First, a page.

• Steven Heller

The Daily Heller: Herbert Bayer, the Practical Bauhausler

Herbert Bayer was among the most recognized and celebrated exemplars of the Bauhaus in the United States. A student at the Weimar Bauhaus from 1921–1925, he had studied in the preliminary course with Johannes Itten, then attended the wall painting department under Wassily Kandinsky. In 1925, he passed the journeyman’s examination of the painters’ guild in Weimar. He was an art director at Dorland advertising agency in Berlin before emigrating to the United States, where he worked on advertising and design for major corporations before turning almost exclusively to painting.


The recently published Herbert Bayer: Inspiration and Process in Design by Ellen Lupton joins the Moleskine/Princeton Architectural Press series of vest pocket books to provide unique views of design creativity. The volumes, like the artists and designers they cover, are filled with much underexposed work, supplemented by brief texts and interviews. Lupton's contribution combines Bayer's iconic and less-known work in a concise history/timeline that is perfect for the modern design student. I asked her about the role that Bayer's work plays in history and today's practice.



The mantle of "influential graphic designer" is associated with many practitioners. What makes Bayer worthy of the role?

Herbert Bayer played a key role in the Bauhaus, itself one of the most influential institutions in modern design. He arrived there as a student Weimar in 1921, where he studied in Wassily Kandinsky’s mural-painting workshop. There was no graphic design program in the early years of the Bauhaus, yet Bayer became interested in visual communication. Director Walter Gropius encouraged Bayer to explore graphic design on his own.

As a young student, Bayer created some of the school’s most iconic graphics, such as the catalog cover for the 1923 exhibition Staatliches Bauhaus in Weimar 1919–1923 (State Bauhaus in Weimar 1919–1923). Also as a student, he created hand-rendered proposals for environmental graphics, including advertising kiosks and a multisensory cinema.


After taking a year off from the Bauhaus, Bayer returned to the school’s new facility in Dessau, where he took on the mantle of “young master,” responsible for setting up and running a full-fledged commercial print shop. Bayer belonged to the inner circle at the Bauhaus, together with Gropius, László Moholy-Nagy, Marcel Breuer, and others who stood out as leaders of the school.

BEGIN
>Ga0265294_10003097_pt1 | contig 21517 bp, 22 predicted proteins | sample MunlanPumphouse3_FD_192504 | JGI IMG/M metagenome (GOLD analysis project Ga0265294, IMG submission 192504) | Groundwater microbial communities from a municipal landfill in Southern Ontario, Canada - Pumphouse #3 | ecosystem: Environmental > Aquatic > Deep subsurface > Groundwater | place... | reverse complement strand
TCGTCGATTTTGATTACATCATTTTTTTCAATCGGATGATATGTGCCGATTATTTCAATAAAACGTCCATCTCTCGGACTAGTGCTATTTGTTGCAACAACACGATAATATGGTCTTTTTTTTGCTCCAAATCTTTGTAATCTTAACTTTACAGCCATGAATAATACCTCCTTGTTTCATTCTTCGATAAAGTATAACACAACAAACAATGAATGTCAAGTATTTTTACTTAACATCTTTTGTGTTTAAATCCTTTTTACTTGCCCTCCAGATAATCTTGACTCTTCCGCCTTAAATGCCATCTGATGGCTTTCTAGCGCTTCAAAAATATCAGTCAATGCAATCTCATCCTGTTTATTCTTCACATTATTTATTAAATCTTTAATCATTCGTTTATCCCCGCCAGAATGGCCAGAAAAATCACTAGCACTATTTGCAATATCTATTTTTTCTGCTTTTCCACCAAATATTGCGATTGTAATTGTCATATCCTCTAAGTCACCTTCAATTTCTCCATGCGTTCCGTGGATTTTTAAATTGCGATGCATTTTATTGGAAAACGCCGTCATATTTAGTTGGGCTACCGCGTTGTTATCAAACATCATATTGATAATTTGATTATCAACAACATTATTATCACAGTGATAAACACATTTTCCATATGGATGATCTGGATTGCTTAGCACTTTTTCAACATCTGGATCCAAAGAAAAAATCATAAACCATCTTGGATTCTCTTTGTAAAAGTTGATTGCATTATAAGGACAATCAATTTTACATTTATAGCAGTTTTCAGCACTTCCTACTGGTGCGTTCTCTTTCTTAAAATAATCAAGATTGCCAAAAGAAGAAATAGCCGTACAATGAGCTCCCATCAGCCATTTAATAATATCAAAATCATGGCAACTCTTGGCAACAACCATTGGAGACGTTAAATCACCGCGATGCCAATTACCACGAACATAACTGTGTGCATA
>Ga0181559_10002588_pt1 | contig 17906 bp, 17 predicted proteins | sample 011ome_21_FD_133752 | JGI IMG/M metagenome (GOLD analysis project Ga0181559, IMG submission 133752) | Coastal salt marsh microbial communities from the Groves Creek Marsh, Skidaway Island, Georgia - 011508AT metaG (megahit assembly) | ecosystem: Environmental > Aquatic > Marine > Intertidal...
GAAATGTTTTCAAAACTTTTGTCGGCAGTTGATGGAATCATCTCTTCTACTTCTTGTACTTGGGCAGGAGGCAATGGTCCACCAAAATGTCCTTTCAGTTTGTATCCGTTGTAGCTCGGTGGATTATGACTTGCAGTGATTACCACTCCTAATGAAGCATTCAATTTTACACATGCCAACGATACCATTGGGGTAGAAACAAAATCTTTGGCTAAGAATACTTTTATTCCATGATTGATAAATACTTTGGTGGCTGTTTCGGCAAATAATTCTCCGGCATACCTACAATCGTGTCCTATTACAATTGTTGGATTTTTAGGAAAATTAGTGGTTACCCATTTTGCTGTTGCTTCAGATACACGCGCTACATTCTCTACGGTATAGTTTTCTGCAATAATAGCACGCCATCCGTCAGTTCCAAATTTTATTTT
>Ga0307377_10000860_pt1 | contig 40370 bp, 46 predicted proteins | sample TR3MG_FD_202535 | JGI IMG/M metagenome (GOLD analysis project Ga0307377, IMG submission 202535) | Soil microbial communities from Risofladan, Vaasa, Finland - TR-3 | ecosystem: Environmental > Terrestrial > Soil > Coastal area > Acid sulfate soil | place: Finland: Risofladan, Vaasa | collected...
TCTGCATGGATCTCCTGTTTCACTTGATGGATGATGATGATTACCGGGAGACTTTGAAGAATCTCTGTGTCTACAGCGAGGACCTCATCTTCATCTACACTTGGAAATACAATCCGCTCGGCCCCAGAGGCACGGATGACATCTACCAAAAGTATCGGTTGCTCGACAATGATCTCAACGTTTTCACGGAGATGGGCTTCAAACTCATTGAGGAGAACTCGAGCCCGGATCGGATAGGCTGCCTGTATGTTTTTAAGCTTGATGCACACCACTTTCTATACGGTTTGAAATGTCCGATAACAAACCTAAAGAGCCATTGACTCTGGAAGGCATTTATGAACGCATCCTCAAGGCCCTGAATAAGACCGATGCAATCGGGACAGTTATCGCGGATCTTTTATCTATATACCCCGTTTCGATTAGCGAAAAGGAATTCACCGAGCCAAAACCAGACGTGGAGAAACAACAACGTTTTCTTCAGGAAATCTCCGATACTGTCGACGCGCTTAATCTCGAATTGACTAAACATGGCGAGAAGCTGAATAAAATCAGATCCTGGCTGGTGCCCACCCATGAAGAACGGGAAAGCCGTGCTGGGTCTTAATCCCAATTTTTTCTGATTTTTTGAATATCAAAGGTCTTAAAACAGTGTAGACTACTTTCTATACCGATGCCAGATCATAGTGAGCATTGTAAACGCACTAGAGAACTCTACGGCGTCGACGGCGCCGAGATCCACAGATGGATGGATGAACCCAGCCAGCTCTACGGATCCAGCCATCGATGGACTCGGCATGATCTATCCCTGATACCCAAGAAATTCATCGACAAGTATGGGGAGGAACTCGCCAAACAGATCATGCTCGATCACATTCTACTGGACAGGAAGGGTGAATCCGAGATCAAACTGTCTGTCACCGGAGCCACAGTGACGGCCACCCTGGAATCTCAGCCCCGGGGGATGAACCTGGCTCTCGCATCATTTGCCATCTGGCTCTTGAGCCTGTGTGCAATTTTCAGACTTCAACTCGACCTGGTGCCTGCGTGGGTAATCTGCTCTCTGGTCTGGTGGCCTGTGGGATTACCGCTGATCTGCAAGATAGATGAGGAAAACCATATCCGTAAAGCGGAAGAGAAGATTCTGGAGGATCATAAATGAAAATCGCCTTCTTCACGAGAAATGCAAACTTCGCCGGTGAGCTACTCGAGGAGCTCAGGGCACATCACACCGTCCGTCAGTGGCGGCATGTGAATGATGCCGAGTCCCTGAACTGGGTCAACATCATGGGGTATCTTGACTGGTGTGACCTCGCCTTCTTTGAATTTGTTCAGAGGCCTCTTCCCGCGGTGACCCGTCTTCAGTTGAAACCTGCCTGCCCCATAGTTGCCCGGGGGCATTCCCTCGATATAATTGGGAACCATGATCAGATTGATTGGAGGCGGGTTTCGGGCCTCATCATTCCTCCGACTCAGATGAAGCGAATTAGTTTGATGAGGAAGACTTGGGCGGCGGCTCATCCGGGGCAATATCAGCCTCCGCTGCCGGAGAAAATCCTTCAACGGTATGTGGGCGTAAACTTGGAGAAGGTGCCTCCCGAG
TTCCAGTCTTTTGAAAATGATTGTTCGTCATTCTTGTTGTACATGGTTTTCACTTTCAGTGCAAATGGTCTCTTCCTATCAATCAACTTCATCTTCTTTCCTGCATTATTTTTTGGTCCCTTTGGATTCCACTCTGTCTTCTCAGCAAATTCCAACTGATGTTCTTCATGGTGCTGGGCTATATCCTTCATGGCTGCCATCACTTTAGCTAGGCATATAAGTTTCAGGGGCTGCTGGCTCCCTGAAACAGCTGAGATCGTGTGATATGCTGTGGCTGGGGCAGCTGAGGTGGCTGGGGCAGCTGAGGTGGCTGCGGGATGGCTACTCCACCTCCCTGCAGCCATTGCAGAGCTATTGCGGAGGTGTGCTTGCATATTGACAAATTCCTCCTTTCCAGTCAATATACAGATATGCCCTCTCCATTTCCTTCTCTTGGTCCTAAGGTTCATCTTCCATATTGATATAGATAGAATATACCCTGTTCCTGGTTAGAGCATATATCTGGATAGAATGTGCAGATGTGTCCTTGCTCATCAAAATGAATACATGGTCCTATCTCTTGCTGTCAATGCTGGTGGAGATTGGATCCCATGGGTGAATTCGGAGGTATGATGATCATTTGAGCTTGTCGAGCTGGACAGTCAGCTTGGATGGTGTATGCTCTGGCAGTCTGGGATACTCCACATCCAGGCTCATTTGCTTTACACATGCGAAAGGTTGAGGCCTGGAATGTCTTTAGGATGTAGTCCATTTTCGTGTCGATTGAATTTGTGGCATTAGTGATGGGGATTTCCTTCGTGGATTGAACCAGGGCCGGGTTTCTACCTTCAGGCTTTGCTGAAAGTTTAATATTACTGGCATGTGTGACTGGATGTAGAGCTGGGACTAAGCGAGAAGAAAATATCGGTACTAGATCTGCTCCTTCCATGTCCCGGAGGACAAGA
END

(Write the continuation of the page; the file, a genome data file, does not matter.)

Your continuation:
The Bauhaus became even more influential after it closed, and Bayer tied his own success to the school’s increasing fame. Bayer moved to the U.S. in the late '30s and played a prominent role in the Modernist scene in America. By organizing exhibitions, publishing books and speaking about the Bauhaus, Bayer, Gropius and others pumped up the Bauhaus myth across the breadth of their careers.

Poster, Ausstellung Europäisches Kunstgewerbe (Exhibition of European Applied Arts), 1927; Herbert Bayer for Grassimuseum, Leipzig; Lithograph; Collection of Merrill C. Berman
Invitation, Bart‑nasen‑herzensfest der Bauhauskapelle (Beards‑Noses‑Hearts Festival of the Bauhaus Band), Berlin, 1928; Designed by Herbert Bayer for the Bauhaus; Collection Merrill C. Berman

Your book, Herbert Bayer: Inspiration and Process (Moleskine/PAP) is part of an ongoing series (full disclosure—I've written text for three of the volumes) that look into the designers' rare or rarely addressed work. What are the unique rarities in your volume?

Our book includes rare maquettes (hand-painted designs) created when Bayer was a student. These tremendous works were collected by Merrill C. Berman, and some are now in the collection of MoMA. Our book also features advertisements designed in the 1930s, '40s and '50s, from the collection of Cooper Hewitt, Smithsonian Design Museum. These later works are not as well known as the Bauhaus classics, and they reveal Bayer’s remarkable range and creativity. For example, his advertising montages mixed photography, painting and drawing to create seamless full-color realities that contrast with stark photomontages of the Bauhaus period.